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Carel Fabritius was one of Delft's best and brightest... until he was all but vaporized in the Delft Thunderclap.

Carel's minding his own business, painting another in a series of masterpieces, when the gunpowder magazine in Delft blows up in what most people refer to as the aforementioned Thunderclap. Leveling part of the town and killing hundreds. Incinerating a hefty portion of Carel's paintings. Only twelve of Carel's works are known to have survived the blast. Gunpowder explosions were nothing new to European cities, and it's something the leaders of Delft should have known better than to have let happen. *Wags finger*

The history of Carel's personal life is one big contradiction after another. Where some believe he took his name from the Latin for carpenter (because he scored extra cash as a carpenter boy), others are sure that Fabritius was just the family name. Depending on the source he was either Vermeer's or Rembrandt's most promising pupil.  

Fo sho, though, his brother and father were each much less talented painters. Also, Carel had a passion for tricking people with his work. He'd carefully craft illusions in his paintings that would look all wonky and out-of-sorts if viewed straight on. However, if the viewer saw them in a box through a little, glorious peep hole, bam! Instant fabricated perspective. Peep holes weren't always necessary for him to fake out the viewer, as evidenced by his most famous work: The Goldfinch, the painting at the center of Donna Tartt's mega-selling novel "The Goldfinch."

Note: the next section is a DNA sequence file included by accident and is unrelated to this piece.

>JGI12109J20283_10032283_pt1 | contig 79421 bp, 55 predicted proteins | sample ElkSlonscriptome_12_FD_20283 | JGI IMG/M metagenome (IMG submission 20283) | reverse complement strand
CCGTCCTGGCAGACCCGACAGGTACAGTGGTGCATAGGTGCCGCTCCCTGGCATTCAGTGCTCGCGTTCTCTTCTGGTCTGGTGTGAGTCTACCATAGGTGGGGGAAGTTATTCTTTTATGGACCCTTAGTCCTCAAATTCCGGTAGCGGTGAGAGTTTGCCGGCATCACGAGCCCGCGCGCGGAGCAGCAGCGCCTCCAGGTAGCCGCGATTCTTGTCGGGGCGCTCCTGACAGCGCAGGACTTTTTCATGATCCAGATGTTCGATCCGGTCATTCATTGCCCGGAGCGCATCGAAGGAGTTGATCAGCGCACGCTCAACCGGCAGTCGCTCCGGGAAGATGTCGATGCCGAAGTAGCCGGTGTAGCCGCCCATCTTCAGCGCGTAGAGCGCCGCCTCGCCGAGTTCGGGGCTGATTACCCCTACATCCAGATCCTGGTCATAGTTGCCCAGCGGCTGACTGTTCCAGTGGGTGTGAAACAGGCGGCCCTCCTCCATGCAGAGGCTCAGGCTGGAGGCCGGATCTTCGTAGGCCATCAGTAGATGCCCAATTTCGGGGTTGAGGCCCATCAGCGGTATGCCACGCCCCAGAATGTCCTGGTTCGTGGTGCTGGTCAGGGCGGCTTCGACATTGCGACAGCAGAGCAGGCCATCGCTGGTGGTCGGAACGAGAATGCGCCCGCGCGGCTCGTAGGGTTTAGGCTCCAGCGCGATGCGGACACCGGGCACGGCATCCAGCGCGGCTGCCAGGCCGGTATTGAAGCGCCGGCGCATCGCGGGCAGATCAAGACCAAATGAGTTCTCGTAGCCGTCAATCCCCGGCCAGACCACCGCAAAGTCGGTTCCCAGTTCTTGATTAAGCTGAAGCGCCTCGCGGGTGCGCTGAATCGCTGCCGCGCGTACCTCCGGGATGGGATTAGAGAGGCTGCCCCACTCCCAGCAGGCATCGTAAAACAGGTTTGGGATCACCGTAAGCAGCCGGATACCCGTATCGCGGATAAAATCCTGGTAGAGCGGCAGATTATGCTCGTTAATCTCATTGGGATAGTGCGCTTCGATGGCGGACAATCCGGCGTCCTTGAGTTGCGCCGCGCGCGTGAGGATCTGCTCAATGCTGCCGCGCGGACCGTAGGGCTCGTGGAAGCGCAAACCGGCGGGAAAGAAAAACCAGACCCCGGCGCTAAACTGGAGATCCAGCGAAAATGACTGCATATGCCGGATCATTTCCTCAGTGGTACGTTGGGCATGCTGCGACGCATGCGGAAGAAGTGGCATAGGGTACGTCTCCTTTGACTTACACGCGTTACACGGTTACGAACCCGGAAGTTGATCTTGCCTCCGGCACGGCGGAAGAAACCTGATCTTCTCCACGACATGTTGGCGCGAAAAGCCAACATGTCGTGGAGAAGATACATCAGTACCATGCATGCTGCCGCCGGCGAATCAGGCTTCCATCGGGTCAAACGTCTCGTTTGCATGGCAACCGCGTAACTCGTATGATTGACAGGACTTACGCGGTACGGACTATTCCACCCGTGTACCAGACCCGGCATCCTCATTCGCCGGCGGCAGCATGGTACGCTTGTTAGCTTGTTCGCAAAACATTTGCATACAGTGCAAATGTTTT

Carel Fabritius had a short and hazardous life. First he escaped the plague that hit Delft in 1653, then he got killed a year later by The Delft Thunderclap.

Some wise soul put the city's gunpowder depot in a former convent, smack dab in the middle of town. Such depots had blown in other cities, so really there was no excuse. When the Delft depot blew sky high it flattened a fourth of the city. Carel lived only a few blocks away and is said to have died at his easel while painting a little girl holding an apple.

Not good because he was one of master Rembrandt's most promising students and much of his work was destroyed.

We, the future generations, can count ourselves lucky though. It could have been much worse. Delft was a center for the arts in 1600s, home to the Delft School of painter that included Johannes Vermeer, he of the Girl with a Pearl Earing. Vermeer and others of the Delft School survived both the plague and the blast. 


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Here is what Wikipedia says about Carel Fabritius

Carel Pietersz. Fabritius (Dutch pronunciation: [ˈkaːrəl ˈpitərs faːˈbritsijɵs]; bapt. 27 February 1622 – 12 October 1654) was a Dutch painter. He was a pupil of Rembrandt and worked in his studio in Amsterdam. Fabritius, who was a member of the Delft School, developed his own artistic style and experimented with perspective and lighting. Among his works are A View of Delft (1652; National Gallery, London), The Goldfinch (1654), and The Sentry (1654).

Check out the full Wikipedia article about Carel Fabritius